Scrap “Obamacare”? Well, maybe not all of it.
The Trump administration is arguing in court that the entire Affordable Care Act should be struck down as unconstitutional. But Justice Department lawyers recently suggested that federal judges could salvage its anti-fraud provisions, raising questions about keeping other parts as well.
President Donald Trump last week floated to a Democratic lawmaker that he’d like to revive her legislation shoring up the health law’s insurance markets. “I was kind of stunned, but I said, look, I am willing to work with anyone,” recalled the lawmaker, Sen. Patty Murray of Washington.
Following questions from The Associated Press, the White House released a statement: “Obamacare remains unconstitutional but people deserve relief from all of its empty promises, so the Trump Administration is working within current law to reduce fraud and lower cost for all Americans.”
But analyst Timothy Jost says the administration may be undercutting its own legal argument that the 9-year-old statute, President Barack Obama’s health care law, is so flawed it must be overturned entirely.
“Somehow they want their cake and to eat it, too,” said Jost, a retired law professor who supports the health law’s goal of expanding coverage. He called the Justice Department’s latest filing with the 5th U.S. Circuit Court of Appeals a “mashed together combination” seemingly written by different administration factions, one seeking a total rollback and the other anxious to preserve useful provisions.
Case in point: Drawing on language used by conservative Supreme Court justices, administration lawyers likened various health law provisions to “ornaments” that must come down if a Christmas tree falls. But they also suggested the courts might want to keep the ACA’s anti-fraud provisions, which have made it easier for prosecutors to win Medicare cases involving kickbacks, increased screening of providers who bill public programs, and made other significant changes.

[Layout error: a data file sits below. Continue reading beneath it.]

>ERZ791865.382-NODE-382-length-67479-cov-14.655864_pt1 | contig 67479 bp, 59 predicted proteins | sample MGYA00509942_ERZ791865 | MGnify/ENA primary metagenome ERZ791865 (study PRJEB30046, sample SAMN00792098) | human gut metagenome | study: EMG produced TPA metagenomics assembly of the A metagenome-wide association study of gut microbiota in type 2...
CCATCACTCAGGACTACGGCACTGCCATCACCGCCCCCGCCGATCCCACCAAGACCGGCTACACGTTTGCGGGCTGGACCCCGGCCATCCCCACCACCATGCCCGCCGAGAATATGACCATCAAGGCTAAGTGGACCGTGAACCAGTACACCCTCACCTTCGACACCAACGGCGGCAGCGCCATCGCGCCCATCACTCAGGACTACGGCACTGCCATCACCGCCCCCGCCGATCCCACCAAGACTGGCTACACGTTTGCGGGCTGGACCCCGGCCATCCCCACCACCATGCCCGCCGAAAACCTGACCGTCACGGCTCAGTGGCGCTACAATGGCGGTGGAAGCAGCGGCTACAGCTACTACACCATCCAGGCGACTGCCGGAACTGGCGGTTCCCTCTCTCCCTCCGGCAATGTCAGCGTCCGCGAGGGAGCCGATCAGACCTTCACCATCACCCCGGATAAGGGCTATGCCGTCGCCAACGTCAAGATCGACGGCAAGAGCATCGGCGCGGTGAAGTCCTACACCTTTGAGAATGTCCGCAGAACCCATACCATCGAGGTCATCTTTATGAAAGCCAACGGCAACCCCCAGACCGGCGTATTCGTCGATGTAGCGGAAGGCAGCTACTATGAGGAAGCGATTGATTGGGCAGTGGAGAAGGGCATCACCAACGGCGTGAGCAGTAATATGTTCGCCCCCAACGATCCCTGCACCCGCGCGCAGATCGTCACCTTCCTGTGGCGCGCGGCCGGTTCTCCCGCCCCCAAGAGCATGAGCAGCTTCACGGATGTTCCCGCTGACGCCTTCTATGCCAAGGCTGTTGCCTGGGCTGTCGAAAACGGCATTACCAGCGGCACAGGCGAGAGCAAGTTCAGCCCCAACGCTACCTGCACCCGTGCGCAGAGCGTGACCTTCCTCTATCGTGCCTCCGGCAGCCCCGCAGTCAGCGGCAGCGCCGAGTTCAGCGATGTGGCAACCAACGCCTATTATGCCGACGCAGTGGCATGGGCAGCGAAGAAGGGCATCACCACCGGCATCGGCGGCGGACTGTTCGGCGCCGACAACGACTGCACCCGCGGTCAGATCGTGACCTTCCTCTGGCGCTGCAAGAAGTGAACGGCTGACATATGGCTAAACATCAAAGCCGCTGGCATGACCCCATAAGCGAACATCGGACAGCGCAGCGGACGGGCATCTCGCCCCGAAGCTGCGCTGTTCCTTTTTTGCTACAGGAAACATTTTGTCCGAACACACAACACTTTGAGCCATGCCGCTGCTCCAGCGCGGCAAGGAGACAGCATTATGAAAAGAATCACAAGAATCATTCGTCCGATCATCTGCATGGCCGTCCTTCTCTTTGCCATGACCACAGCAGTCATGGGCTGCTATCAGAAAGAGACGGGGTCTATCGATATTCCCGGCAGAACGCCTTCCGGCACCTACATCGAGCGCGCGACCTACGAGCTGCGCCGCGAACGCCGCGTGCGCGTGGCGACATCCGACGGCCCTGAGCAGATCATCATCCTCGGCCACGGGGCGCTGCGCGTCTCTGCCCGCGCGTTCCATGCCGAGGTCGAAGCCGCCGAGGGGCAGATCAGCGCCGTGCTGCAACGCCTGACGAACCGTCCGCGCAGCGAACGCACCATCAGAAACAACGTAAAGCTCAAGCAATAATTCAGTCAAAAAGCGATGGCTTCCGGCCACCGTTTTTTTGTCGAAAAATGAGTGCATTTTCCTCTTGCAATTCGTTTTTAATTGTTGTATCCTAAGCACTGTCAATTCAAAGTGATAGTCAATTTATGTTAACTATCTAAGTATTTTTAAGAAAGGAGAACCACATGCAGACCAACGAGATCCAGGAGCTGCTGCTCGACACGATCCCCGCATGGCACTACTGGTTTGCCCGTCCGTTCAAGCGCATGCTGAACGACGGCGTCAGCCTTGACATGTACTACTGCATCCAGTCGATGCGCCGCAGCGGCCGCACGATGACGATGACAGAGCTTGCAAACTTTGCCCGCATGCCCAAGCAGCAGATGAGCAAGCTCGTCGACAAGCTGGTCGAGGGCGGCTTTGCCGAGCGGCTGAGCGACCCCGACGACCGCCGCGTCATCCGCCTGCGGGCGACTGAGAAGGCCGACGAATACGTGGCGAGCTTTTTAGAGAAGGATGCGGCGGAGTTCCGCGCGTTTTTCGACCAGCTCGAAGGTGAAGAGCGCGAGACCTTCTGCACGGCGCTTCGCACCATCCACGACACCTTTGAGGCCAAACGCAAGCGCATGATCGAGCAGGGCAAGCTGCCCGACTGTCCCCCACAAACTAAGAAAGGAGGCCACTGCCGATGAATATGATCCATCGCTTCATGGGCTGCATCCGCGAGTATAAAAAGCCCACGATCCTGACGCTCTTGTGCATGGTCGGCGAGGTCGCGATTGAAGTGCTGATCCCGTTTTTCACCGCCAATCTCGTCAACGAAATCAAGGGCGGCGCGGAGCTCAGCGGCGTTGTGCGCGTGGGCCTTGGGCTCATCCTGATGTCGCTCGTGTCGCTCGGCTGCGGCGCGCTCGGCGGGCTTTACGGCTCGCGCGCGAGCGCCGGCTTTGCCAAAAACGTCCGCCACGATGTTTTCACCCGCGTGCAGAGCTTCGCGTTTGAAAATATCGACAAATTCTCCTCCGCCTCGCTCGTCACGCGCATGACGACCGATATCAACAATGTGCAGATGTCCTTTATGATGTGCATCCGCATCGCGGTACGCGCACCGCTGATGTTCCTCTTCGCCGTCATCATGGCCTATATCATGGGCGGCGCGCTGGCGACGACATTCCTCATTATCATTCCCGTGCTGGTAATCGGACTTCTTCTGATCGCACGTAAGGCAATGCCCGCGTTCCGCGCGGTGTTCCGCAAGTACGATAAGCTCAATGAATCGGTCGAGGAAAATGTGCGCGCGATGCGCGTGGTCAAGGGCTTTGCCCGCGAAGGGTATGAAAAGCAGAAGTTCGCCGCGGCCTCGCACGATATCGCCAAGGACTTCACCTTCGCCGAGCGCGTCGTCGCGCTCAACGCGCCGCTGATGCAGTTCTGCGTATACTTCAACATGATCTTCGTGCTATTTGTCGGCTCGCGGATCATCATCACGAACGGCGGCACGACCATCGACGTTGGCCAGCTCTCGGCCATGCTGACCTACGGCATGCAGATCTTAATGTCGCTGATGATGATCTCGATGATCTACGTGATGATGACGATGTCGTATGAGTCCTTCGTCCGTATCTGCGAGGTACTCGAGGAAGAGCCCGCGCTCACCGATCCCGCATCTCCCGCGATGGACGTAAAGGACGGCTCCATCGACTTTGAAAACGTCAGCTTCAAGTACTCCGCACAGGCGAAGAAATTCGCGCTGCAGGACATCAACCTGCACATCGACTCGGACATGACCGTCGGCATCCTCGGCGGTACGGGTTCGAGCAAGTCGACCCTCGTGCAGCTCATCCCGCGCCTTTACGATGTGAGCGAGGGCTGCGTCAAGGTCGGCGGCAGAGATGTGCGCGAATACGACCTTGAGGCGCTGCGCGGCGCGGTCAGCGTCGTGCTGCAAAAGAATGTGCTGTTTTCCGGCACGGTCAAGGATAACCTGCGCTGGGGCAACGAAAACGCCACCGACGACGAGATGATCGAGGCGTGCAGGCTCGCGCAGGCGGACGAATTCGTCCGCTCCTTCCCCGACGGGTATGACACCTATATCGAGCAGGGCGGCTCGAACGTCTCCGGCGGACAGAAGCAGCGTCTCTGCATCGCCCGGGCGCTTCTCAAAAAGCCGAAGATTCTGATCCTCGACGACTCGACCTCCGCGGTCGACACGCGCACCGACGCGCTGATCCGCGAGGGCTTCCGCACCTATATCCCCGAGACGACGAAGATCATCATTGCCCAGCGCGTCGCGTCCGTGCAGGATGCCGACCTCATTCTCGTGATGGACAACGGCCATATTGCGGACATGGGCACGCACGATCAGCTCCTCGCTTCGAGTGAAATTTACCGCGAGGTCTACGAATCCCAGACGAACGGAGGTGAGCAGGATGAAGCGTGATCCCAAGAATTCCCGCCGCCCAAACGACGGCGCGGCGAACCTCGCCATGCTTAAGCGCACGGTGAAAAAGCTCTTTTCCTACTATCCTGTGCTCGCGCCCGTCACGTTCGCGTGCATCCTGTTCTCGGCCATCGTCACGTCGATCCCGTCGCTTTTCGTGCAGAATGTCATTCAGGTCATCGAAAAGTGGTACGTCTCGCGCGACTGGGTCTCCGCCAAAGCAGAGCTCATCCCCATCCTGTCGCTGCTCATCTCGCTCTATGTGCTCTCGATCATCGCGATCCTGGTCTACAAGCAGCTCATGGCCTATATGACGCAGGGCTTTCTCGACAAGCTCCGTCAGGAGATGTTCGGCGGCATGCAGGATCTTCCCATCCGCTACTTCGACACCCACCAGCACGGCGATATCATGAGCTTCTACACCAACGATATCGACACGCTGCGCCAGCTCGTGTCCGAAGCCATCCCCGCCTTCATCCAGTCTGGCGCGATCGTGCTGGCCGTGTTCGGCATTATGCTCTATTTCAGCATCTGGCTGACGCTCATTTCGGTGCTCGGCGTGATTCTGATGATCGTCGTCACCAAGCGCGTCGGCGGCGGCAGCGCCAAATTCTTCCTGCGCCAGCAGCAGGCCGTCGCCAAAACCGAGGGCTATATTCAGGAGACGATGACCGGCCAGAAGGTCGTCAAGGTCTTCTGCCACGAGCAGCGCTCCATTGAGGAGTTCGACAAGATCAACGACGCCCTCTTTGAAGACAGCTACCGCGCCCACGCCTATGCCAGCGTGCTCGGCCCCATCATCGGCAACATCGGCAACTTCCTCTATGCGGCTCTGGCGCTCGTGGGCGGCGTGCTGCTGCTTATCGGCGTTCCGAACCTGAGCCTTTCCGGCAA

The New Orleans-based appeals court is hearing the lawsuit after a lower court judge sided with the plaintiffs — Texas and other GOP-led states. The district judge ruled the entire law unconstitutional because Congress repealed its unpopular fines for being uninsured. Democratic states appealed, saying that’s a stretch.
Originally, the Trump administration had argued that only certain provisions — like protections with people with preexisting medical conditions — should be invalidated. Then, following a White House directive, the Justice Department said the whole law must go. Now the administration seems to be further hedging its position.
“The relief awarded should be limited only to those provisions that actually injure the individual plaintiffs,” the Justice Department wrote last week in its brief. “For example, the ACA amended several criminal statutes used to prosecute individuals who defraud our health care system.” A judge can “determine the precise scope of the judgment” later, added the administration.
There’s no conceivable reason to do away with the health law’s anti-fraud provisions, said Joan Krause, a health care fraud expert who teaches at the University of North Carolina law school in Chapel Hill.
“It would get more complicated, and more effort would be required for the government to put together a case,” she said. “And it opens a huge door for defendants.”
Similar arguments can be made for other parts of the health law, said Jost. That includes a Medicare innovation center the Trump administration is using to drive changes in drug prices, Medicaid expansion that’s helping AIDS patients and people caught up in the opioid epidemic, and a regulatory framework for lower-priced versions of advanced biologic drugs.
“These provisions are essential for Trump administration initiatives,” said Jost. But the Justice Department “seems to argue that these provisions, along with the rest of the ACA, should somehow be invalidated, but not prevented from operating.”
For a brief time last week, even Trump himself seemed to be having second thoughts about Obamacare. During a White House meeting with Democratic leaders on a potential infrastructure deal, he pitched the idea of reviving bipartisan legislation that would help stabilize the ACA’s insurance markets. HealthCare.gov could be wiped away if the administration prevails in the court case.
Trump “just threw out there that he didn’t understand why our bill got sidetracked,” said Murray, a Democratic senator from Washington state and co-author of a proposal that went nowhere last year after the White House balked.
“His intent was, ‘Why can’t we get this done?'” added Murray.
For a few hours, health care staffers on Capitol Hill wondered if a new opening was in the works. Then a prominent Republican senator released a statement that essentially shut down the speculation.
Reflecting on her experience, Murray said, “it was very incoherent.”